March 14th, 2019
Standing in front of Cork’s City Hall on an overcast morning
last Friday – as she has done every week for several months now – student climate
activist Saoi O’Connor isn’t holding up your typical protest placard.
The government isn’t implored to act, there’s no clever
wordplay or reference to dinosaurs’ perception of time. Instead, there is solely
a simple statement of fact in both literal and metaphorical black and white: ‘The
Emperor Has No Clothes’.
Many of those who pass by ask her about its meaning, and she
answers with a fairy-tale. “So the emperor gets this fancy tailor to come in
and make him the finest set of clothes that he can,” Saoi explains to The Green News.
“And the tailor says to him, ‘these clothes are invisible,
you can only see them if you are incredibly charming, wise, and talented’. The
emperor replies, ‘Oh yes, they’re wonderful, I can see them, they’re
beautiful,’” she continues.
The emperor, so the original Hans Christen Andersen fairy-tale
goes, wears the new garments to a procession and bellows to the gathered crowds
that his clothes can only be seen if you are the elite amongst the elite.
As he saunters down the street, a little boy proclaims that
the emperor has no clothes that he is – to everyone’s unspoken horror – naked.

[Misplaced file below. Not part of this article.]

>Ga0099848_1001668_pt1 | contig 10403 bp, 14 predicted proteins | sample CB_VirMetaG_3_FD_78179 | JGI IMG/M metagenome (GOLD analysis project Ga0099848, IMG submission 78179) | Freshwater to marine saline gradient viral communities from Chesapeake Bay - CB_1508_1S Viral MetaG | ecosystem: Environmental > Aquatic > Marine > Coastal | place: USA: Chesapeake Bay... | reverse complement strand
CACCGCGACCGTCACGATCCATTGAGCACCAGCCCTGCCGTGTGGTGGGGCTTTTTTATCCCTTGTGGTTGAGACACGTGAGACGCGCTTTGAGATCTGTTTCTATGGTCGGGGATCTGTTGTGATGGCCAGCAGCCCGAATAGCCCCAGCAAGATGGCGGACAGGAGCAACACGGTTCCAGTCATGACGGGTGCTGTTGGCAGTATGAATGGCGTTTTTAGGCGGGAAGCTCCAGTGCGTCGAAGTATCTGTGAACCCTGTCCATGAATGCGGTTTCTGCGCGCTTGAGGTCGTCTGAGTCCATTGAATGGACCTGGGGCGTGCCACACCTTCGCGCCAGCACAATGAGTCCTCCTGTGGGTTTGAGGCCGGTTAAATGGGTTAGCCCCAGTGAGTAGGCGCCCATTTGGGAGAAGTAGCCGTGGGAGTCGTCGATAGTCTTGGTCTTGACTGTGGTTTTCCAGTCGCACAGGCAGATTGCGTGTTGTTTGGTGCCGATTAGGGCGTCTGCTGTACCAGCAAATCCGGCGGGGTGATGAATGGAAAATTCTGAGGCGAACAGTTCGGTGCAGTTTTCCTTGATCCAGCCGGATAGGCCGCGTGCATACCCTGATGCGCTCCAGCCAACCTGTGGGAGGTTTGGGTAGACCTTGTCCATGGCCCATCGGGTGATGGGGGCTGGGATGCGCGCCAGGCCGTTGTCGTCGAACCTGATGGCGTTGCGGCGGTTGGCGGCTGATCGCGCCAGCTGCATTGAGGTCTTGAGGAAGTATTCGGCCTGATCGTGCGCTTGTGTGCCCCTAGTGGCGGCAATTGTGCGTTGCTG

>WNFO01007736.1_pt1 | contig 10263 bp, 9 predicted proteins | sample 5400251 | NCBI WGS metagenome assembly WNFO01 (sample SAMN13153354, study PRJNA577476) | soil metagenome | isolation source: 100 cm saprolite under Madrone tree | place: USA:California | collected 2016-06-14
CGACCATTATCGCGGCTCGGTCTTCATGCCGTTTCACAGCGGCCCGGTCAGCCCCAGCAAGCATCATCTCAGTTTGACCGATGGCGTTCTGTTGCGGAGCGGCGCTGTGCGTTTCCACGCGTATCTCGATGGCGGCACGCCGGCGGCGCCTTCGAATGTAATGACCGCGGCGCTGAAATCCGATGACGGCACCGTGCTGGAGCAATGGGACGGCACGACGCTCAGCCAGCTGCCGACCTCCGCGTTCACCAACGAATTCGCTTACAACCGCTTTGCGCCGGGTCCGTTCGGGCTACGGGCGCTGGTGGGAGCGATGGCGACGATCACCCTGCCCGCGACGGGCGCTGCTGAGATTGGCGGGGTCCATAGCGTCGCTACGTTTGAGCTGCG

“I feel like the story is quite illustrative of the climate school strikes,” Saoi says in reflection. “I like to see Greta [Thunberg] as the little boy saying the emperor has no clothes. Especially since it’s a movement of children calling out adults.”
Greta Thunberg, now a global household name, is a 16-year-old Swedish climate activist who started a global climate movement by sitting on the steps of her Parliament one Friday during school term last August, demanding that policymakers take urgent climate action.
Fast forward a few months, and Fridays for Future school strikes have cropped up across the globe as students demand that their governments face the severity of what today’s youth as they blossom into young adults.
“I want you to act as you would in a crisis. I want you to
act as if the house is on fire, because it is,” Greta infamously said in
January at the World Economic Forum in Davos.
Saoi’s efforts have not gone unnoticed by the Swedish sensation.
In an interview with The Guardian last month, Greta referred to Saoi’s folklore-referencing
sign as “epic”.
And as a child, epics tales featured regularly in Saoi’s West Cork upbringing. “When I read Harry Potter as a kid, I was like, ‘I want to do that.’ Let’s rebel against the system,” she remembers.
“Now we’re like, ‘oh, okay. I just wanted the magic part. Not the teenagers-have-to-come-out-of-school-and-protest-the-government part,’” she adds with a laugh.
‘Dressed as a Fairtrade
Saoi was raised in a self-described “socially conscious” household that relocated from Dublin to Cork when she was three years old. Her parents were founding members of a local Fairtrade Committee and as a child Saoi would sometimes be involved in their efforts.